over 3 years ago • 2 mins
Home prices are soaring and mortgage rates falling on both sides of the Atlantic. But the diverging fortunes of the US and UK’s currencies making its main stock index worth less than Apple isn’t the only trouble brewing in Britain… ☕️
A widely followed report from UK mortgage lender Nationwide **on Wednesday showed the average UK home price hit a record high last month. **Barratt Developments, one of the country’s largest homebuilders, also flagged surprisingly strong demand – helping its stock price climb despite it scrapping dividends.
Across the US, meanwhile, home prices grew 5.5% in July – while the average interest rate on popular 30-year fixed mortgages is below 3% for the first time ever. Recent central bank activity – including quantitative easing – has had the same effect in the UK, sending mortgage rates there to even lower record lows 🕴
But while US stocks’ recovery has had a similar “V” shape to the housing market’s, the same can’t be said for UK share prices. Thanks largely to the dollar’s decline in international value, and the British pound’s corresponding rise to its highest level since 2018, the UK FTSE 100 index is now down 22% since January – below where it was on the day of the 2016 Brexit referendum…
UK manufacturing activity has bounced back, outstripping the eurozone. Since the FTSE 100 includes many multinational companies – where a stronger pound makes overseas profits worth less back home – investing in a fund tracking the more domestically focused FTSE 250 index instead could help investors take advantage of this.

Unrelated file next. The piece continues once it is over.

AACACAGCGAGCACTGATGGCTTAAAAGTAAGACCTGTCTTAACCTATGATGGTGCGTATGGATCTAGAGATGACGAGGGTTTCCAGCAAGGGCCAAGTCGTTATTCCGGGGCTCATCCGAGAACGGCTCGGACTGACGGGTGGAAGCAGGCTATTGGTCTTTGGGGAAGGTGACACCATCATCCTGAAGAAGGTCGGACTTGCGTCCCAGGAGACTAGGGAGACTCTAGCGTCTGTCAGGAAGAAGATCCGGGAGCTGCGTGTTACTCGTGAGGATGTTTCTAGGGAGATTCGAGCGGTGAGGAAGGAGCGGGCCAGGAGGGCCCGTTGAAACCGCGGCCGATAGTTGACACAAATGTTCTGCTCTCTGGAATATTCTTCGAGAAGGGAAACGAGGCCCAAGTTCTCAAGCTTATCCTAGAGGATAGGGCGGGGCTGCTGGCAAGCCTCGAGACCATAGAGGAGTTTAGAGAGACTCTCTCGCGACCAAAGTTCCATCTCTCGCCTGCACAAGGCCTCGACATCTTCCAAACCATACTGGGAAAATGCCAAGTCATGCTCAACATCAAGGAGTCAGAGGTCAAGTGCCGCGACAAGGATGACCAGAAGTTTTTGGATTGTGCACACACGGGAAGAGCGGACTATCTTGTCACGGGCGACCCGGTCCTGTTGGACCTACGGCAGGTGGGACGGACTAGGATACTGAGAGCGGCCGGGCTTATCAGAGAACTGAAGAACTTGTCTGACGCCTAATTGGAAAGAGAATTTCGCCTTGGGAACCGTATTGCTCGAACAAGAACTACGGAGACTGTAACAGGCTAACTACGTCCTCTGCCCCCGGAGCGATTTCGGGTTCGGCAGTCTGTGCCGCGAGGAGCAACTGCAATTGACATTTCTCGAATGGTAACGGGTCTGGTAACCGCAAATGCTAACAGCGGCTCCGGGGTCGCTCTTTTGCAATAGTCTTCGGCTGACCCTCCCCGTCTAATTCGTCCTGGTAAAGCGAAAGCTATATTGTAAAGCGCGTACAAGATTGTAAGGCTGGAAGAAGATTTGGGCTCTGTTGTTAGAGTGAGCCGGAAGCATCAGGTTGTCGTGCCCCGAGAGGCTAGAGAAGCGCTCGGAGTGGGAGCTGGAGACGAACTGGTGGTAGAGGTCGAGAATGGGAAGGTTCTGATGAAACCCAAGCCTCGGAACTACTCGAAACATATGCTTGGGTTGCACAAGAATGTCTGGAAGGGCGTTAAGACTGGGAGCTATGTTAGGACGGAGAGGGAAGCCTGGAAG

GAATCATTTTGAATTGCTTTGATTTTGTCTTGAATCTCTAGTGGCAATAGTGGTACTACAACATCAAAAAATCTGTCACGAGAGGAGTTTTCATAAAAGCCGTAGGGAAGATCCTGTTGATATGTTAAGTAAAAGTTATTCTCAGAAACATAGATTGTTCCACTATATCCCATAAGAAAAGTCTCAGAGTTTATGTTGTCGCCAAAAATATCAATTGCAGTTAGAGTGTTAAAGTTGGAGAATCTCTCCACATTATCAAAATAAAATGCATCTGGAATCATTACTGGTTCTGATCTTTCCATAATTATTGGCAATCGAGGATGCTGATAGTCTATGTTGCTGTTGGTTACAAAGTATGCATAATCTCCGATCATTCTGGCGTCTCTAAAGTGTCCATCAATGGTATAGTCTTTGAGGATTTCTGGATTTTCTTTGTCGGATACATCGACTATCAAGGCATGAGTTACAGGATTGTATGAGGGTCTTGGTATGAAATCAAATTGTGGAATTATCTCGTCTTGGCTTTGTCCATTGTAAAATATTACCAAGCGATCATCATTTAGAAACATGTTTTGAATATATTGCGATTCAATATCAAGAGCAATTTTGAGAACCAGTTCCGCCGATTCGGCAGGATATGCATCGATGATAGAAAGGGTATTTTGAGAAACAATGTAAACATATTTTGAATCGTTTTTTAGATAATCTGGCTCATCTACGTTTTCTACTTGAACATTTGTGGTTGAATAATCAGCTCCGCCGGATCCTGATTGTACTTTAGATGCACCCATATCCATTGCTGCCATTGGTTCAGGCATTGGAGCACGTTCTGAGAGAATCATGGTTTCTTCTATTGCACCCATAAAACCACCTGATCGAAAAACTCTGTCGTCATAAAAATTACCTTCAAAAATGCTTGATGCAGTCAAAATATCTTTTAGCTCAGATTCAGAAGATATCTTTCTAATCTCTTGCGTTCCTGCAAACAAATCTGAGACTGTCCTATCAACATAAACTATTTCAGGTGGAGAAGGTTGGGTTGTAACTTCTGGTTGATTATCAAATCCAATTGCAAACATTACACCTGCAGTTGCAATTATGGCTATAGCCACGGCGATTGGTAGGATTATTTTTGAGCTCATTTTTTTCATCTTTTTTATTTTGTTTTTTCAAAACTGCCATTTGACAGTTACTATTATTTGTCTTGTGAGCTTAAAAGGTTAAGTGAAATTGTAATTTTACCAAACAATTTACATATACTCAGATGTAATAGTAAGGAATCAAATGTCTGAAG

For Finimizers already in possession of a nest egg – and who’ve read our **Housing: Rent Or Buy? **Pack – low mortgage rates and other perks may make this an attractive moment to get on (or up) the property ladder. Still, with pandemic-related government stimulus measures rolling back around the world, recent home price climbs are unlikely to prove sustainable – and so could related rises in borrowing.
It’s likely that governments will eventually have to raise taxes – as well as more debt of their own – to pay for the recent support packages. But that’s no mean feat: just ask Japan. Unless the UK’s central bank follows the US in tweaking its approach, the alternative looks rising inflation may necessitate a rise in interest rates that could stop any economic growth dead.
And then there’s the other big risk for Britain: its departure from the EU – scheduled for completion in just four months’ time – currently lacks any agreement on their future trading relationship… 🇬🇧
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